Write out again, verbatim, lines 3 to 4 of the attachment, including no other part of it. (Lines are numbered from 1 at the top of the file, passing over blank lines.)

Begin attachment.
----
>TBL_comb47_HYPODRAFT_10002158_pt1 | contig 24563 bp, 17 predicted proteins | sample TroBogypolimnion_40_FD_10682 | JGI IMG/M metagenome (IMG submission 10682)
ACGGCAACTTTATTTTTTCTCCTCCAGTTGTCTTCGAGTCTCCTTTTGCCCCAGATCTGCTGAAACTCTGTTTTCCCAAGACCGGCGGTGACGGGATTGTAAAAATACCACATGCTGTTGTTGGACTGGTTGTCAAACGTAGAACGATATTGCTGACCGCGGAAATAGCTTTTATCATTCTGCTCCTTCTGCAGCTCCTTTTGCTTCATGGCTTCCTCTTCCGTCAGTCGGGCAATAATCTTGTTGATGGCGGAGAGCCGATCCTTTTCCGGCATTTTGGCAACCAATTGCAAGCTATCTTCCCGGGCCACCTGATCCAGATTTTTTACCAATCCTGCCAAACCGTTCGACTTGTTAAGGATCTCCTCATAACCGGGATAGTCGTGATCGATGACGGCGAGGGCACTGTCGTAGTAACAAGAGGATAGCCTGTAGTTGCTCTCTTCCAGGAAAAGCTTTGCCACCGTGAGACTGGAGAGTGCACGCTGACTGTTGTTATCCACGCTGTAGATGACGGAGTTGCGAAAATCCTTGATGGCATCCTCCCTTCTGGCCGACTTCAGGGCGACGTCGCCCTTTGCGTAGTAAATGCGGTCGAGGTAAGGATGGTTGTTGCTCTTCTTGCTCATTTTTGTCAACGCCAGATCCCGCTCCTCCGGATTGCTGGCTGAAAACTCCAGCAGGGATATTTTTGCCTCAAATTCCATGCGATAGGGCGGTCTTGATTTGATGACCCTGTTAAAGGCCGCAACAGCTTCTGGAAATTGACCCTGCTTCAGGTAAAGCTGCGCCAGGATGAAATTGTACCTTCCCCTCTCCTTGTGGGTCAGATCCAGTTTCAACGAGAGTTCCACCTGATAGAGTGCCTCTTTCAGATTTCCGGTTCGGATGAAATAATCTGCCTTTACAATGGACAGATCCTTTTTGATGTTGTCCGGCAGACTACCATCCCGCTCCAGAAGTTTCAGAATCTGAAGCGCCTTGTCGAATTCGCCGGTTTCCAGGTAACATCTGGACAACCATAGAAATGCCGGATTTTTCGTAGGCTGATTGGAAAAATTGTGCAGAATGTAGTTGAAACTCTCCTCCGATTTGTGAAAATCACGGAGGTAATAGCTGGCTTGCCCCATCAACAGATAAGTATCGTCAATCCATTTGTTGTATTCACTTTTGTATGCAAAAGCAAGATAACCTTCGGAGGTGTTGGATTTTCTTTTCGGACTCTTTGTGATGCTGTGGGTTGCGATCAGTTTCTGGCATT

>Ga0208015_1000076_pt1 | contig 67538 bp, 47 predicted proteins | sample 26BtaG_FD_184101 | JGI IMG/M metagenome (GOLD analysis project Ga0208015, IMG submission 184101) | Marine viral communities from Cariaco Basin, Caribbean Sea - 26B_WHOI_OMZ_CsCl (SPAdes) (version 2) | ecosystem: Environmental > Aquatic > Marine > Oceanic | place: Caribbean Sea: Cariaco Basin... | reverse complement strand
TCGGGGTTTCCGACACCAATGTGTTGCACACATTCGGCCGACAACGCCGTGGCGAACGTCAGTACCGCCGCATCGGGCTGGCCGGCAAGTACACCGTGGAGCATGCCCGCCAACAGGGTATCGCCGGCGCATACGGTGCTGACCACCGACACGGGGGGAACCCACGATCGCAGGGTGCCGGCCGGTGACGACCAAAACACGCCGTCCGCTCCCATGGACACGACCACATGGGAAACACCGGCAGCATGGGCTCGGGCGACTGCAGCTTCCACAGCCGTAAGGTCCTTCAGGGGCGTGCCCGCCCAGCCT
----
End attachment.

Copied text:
>Ga0208015_1000076_pt1 | contig 67538 bp, 47 predicted proteins | sample 26BtaG_FD_184101 | JGI IMG/M metagenome (GOLD analysis project Ga0208015, IMG submission 184101) | Marine viral communities from Cariaco Basin, Caribbean Sea - 26B_WHOI_OMZ_CsCl (SPAdes) (version 2) | ecosystem: Environmental > Aquatic > Marine > Oceanic | place: Caribbean Sea: Cariaco Basin... | reverse complement strand
TCGGGGTTTCCGACACCAATGTGTTGCACACATTCGGCCGACAACGCCGTGGCGAACGTCAGTACCGCCGCATCGGGCTGGCCGGCAAGTACACCGTGGAGCATGCCCGCCAACAGGGTATCGCCGGCGCATACGGTGCTGACCACCGACACGGGGGGAACCCACGATCGCAGGGTGCCGGCCGGTGACGACCAAAACACGCCGTCCGCTCCCATGGACACGACCACATGGGAAACACCGGCAGCATGGGCTCGGGCGACTGCAGCTTCCACAGCCGTAAGGTCCTTCAGGGGCGTGCCCGCCCAGCCT